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Weighing The Business Of Bariatrics

Fri, 01/08/2010 - 7:01am
Jeff Reinke, editorial director

While numbers can be twisted to mean almost anything a user wants them to, those relating to obesity and the general overweight condition of the U.S. population are tough to ignore. What I find interesting is that while some organizations – political and charitable alike – have established programs aimed at promoting exercise and healthier eating in combating this situation, it’s tough to ignore that a fair amount of resources have also been used to assimilate these conditions into our society.

Don’t get me wrong – the advancements in bariatric surgeries and the quality of life these procedures can help provide is tremendous and deserving of all its accolades. However, at what point are we allowing procedures like the more and more popular gastric bypass, for example, to be used as a crutch to combat poor personal health care decisions? I can appreciate the psychological and in some cases meta-physical dynamics that make these procedures necessary, but in too many cases neither is the problem.

This topic came to mind after watching a show on the Discovery Health channel called Big Medicine. The doctors on the show specialize in bariatric procedures, and the episode that I caught profiled a man so overweight that he needed a team of EMTs just to transport him to the hospital. Then, due to insurance complications, he had to be discharged. It took another large crew of individuals 12 hours just to get him back home. He said the cause of his addiction to food stemmed from kids picking on him as a child.

The next clip, however, shows him one year after his eventual bypass. He’s dropped hundreds of pounds and is actually able to get around by himself, drive a car and function as a normal member of society. Heck, he’s even engaged to the nurse who cared for him after his surgery.

Again, I’m not unsympathetic to this patient and hope he takes full advantage of this opportunity to get healthy and enjoy his life to the fullest, but in watching the show I was also struck with a couple of other thoughts.

  1. On a very selfish level I have to admit feeling a lot better about my own health, even though neither my diet nor level of physical fitness is where it should be. I wouldn’t characterize this false sense of assurance as a positive takeaway for me or anyone else watching the show.
  1. How could anyone watch and allow their child, friend or brother to eat themselves into this state of atrophy? As much as is being done to encourage kids to put down the video game controller and get some exercise, we also need to educate the enablers in our society to stop allowing their loved ones to do this to themselves. There are drug and alcohol interventions – one should also be developed for those developing these types of self-destructive behaviors.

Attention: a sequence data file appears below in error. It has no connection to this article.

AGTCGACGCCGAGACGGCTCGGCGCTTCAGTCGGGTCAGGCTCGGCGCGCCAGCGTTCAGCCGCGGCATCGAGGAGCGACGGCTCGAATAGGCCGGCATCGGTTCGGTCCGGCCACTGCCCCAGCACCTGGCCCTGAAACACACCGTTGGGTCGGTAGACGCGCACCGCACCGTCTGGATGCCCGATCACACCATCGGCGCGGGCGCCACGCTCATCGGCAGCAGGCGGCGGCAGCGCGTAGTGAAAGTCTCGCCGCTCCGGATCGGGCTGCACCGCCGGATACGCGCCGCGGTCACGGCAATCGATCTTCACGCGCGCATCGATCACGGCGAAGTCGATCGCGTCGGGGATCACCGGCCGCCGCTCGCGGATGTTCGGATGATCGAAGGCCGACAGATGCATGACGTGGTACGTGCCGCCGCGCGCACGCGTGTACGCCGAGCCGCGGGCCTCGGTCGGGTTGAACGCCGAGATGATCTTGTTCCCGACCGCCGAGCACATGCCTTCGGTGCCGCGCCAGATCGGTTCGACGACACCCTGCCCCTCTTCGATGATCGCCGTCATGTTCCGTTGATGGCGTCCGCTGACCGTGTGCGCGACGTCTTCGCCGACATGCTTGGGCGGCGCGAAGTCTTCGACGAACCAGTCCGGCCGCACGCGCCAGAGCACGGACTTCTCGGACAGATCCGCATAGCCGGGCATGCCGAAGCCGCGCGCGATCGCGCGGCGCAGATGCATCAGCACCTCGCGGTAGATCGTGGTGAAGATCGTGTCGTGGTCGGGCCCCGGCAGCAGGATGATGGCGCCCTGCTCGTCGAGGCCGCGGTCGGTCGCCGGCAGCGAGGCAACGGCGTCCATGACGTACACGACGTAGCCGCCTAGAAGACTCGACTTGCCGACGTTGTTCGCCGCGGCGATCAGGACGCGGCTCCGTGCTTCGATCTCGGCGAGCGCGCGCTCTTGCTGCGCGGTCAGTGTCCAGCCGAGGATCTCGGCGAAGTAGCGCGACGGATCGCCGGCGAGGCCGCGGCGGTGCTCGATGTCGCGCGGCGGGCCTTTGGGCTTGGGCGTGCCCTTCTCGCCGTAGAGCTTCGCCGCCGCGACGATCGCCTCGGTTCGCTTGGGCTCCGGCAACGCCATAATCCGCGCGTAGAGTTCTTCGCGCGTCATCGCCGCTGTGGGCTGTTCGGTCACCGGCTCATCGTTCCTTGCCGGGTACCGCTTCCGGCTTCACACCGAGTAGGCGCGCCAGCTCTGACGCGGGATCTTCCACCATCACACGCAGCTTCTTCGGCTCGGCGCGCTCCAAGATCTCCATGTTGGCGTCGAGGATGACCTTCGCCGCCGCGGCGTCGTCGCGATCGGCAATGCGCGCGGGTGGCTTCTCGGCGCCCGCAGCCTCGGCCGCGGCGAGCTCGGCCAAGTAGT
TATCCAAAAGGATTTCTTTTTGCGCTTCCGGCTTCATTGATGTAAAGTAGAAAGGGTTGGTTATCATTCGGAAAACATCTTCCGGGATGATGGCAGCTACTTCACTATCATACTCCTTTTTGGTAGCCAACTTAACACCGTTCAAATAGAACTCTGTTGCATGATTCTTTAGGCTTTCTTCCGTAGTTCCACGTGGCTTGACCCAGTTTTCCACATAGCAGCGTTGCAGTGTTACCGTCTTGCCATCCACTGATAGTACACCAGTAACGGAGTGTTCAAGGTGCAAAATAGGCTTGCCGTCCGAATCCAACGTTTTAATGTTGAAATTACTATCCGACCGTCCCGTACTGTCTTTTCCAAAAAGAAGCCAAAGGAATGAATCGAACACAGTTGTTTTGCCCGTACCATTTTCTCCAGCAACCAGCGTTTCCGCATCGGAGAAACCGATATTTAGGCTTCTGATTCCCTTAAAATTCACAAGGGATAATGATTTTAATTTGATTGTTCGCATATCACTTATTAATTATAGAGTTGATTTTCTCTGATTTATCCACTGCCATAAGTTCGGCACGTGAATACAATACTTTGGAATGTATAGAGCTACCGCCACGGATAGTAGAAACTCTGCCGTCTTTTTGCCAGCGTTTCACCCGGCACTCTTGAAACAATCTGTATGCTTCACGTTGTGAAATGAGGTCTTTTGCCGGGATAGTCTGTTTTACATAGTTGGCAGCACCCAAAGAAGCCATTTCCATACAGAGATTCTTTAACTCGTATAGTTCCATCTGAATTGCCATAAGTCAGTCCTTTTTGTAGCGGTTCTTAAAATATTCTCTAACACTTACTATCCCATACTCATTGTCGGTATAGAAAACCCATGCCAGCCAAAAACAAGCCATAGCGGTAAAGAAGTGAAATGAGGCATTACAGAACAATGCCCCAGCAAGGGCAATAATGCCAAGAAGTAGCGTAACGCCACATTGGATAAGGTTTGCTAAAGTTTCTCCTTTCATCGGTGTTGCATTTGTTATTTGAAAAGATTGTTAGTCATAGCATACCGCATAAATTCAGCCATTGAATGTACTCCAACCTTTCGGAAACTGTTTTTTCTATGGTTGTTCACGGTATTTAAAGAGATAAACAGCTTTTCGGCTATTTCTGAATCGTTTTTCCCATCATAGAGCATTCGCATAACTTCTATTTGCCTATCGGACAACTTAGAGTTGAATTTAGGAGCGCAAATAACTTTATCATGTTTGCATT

1. When we talk about health care reform, what about the costs associated simply with transporting the patient mentioned above  –  that was 72 man hours just to get him home after the first discharge from the hospital. Then he also required follow-up plastic surgery to remove nearly 50 pounds of excess skin after the weight loss. Even after insurance covers its portion, this man probably has medical bills in the tens of thousands of dollars that he’ll be paying off for a very long time – at the detriment of the hospital and healthcare providers who took care of him.
  1. As intriguing as I found this show, as well as others that profile the half-ton man in Mexico and other extreme cases of this type, it seems as though the more we’re exposed to these types of situations, the more we as a society become desensitized to them. We end up not talking about solutions, but simply elements of the problem. Instead of discussing how to prevent these types of unfortunate circumstances, we celebrate the medical marvels that allow these patients to regain a somewhat normal life. The kicker here, however, is that we’re still talking about a man hovering around the 400-lb. mark, placing increased stress on his heart, back and other internal systems. He may have gotten a big part of his life back, but his struggles and healthcare concerns are far from over – regardless of the closing video showing him walking hand-in-hand with his fiancée into the sunset.

So I’m torn.

On one hand I marvel at the technological developments that have made these surgical solutions possible and in restoring these patients’ quality of life. On the other I wonder if developing more advanced procedures for these types of bariatric issues simply enables our society to continue down a very self-destructive path.

Granted, the example I used here is an extreme, and I do see where these procedures have their place in helping “normal” folks. However, I get concerned when the obstacles of an incredibly obese patient are glamorized when the situation could have greater impact if positioned as a worst case scenario that our population should work to avoid.

What's your take? E-mail jeff.reinke@advantagemedia.com

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